Tribal elder Peter Marbaniang is a happy man today - he is jubilant after his village, one of the world's rainiest places, reverted to its local name.
For close to 180 years, it was known as Cherrapunjee to the outside world, a picturesque village perched on the edge of a cliff some 1,290 metres above sea level and about 60 km from Meghalaya's capital Shillong.
Now the state government, under sustained lobbying for decades by the nearly 150,000 tribal Khasi inhabitants, has decided to rename Cherrapunjee as Sohra - the name locals have always used for it except in official communication.
"Sohra is the actual name of this village, but the British rulers tweaked the local name unable to pronounce it correctly and started saying 'Cherra'... Some of the Bengali bureaucrats later added 'punjo', which means a cluster, to make it Cherrapunjee," 82-year-old Marbaniang, a retired schoolteacher, told IANS.
Lighting his antique tobacco pipe near the famous Mawsmai cave, five kilometres off Sohra, Marbaniang said the fight to get the original name back was more of a sentimental issue for locals.
"How would you feel if someone for the sake of convenience changes your name from Tom to Harry? If I am Tom call me Tom and not Harry," he said firmly.
The British had made Sohra their regional headquarters in the 1830s as the area resembled Scotland, with rains and fogs enveloping this quaint little village. Meghalaya, meaning the land of the clouds, later earned the British sobriquet "the Scotland of the East".
Now it may take time for the Guinness Book of Records to change the name, with the village being in the record books for many years as the place with the highest rainfall. Some say Mawsynram in the same state now wears this mantle.
Lashed by intermittent showers, Sohra overlooks the plains of Bangladesh. From August 1860 to July 1861, Cherrapunji recorded 26.5 metres of rainfall and during the month of July in 1861 it was lashed by 9.3 meters of rainfall.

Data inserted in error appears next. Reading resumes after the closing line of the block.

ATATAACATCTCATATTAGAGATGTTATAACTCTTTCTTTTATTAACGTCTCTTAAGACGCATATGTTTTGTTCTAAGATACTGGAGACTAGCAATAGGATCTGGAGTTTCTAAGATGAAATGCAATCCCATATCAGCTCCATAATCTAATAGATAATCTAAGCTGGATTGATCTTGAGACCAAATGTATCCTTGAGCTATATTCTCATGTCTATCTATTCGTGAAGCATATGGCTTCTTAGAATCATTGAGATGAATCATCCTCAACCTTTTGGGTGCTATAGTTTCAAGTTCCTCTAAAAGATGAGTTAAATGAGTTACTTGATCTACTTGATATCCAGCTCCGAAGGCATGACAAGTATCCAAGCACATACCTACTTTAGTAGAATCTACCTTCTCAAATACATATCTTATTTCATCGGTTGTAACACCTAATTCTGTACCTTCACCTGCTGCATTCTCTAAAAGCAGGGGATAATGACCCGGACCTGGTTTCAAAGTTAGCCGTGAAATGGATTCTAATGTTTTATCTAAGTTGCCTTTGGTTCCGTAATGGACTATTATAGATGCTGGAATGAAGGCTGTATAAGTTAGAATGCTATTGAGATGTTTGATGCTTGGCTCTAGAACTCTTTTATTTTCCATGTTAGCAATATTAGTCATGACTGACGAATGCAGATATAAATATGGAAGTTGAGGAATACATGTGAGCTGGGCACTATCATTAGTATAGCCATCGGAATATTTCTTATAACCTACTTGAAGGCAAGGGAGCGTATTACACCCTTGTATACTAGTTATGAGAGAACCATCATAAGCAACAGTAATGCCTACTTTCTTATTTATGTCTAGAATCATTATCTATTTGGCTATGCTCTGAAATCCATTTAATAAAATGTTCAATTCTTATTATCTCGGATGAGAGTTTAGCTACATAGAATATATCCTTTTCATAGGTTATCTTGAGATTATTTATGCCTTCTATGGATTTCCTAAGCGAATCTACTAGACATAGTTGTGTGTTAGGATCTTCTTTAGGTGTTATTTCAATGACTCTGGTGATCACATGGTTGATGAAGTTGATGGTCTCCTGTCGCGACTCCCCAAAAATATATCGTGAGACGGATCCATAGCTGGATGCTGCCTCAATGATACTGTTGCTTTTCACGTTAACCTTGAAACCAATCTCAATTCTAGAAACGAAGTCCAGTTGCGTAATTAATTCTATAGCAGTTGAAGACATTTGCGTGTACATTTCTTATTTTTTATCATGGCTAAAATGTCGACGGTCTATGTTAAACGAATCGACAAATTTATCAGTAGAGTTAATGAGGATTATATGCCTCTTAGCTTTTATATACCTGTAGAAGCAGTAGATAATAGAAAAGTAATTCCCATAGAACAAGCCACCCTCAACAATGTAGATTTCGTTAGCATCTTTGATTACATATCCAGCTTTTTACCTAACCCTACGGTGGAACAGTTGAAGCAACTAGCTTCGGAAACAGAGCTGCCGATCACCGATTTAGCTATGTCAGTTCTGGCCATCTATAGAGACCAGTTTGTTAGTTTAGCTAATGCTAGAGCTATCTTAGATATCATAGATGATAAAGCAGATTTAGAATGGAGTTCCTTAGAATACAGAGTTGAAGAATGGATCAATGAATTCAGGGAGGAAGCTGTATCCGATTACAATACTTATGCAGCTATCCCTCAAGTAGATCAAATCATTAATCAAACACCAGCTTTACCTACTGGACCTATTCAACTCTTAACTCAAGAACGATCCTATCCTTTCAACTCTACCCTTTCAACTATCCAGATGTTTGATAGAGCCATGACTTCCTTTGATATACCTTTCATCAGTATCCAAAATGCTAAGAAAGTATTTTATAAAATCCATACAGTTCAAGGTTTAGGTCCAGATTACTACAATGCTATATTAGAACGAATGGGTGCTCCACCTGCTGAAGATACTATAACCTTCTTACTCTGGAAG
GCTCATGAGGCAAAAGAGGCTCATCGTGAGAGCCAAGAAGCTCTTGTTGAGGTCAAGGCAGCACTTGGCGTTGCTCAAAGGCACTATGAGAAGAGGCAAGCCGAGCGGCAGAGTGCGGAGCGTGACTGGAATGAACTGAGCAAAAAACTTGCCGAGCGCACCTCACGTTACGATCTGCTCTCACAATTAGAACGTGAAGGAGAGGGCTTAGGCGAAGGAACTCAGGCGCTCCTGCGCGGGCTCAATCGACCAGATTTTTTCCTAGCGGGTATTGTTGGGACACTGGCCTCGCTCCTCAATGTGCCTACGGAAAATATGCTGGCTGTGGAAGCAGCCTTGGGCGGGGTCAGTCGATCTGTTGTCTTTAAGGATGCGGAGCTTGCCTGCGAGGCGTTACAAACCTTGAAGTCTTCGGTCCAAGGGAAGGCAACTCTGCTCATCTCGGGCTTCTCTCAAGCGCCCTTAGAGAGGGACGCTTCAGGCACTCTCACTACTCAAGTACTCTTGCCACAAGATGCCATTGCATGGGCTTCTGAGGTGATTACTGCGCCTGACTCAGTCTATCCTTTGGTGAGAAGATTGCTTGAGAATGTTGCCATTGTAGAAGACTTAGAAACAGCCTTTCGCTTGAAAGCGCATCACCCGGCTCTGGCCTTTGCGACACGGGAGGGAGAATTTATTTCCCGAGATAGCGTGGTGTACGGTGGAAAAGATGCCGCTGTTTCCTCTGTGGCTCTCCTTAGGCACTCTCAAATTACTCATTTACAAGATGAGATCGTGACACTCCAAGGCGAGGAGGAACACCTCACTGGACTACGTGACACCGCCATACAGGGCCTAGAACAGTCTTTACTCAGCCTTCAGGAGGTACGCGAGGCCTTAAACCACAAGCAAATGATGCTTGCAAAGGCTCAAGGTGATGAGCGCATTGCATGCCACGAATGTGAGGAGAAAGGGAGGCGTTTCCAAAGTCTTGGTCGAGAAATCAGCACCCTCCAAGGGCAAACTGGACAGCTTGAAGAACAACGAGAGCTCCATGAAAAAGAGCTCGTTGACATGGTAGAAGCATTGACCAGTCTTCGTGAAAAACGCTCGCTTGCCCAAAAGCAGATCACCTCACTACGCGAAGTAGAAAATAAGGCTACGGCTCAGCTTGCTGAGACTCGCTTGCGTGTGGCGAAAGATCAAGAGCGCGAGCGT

For a majority of the people who belong to the dominant Khasi race and a predominantly matrilineal society, the fickle weather is what they look forward to.
"We want the rains to beat down more heavily than ever before," said Rosy Lyngdoh, a housewife.
During the tourist season from June to September, Rosy brews tea by the roadside with homemade pancakes and biscuits for visitors. "We want the rains to continue so that we get more tourists and earn money," she said.
Tourist guide Williamson Marbaniang says they never want a sunny day.
"We want the weather to always be misty and raining. Nobody would come here to experience a sunny day," he said.
But despite the torrential rains, water is the scarcest of commodities for locals. The southwest monsoon and thunderstorms soak the village from June to September. But during the winters, the natural springs and streams dry up and crops suffer.
"It is an irony of sorts that one of the world's rainiest places is in reality a wet desert where people have to buy drinking water, especially during the winter season," said Robert Jrwa, a government official.
Villagers go to distant places and streams downhill to fetch drinking water during winter.
But for the moment, the hardships are far from the mind of tribal residents here as they celebrate the new name.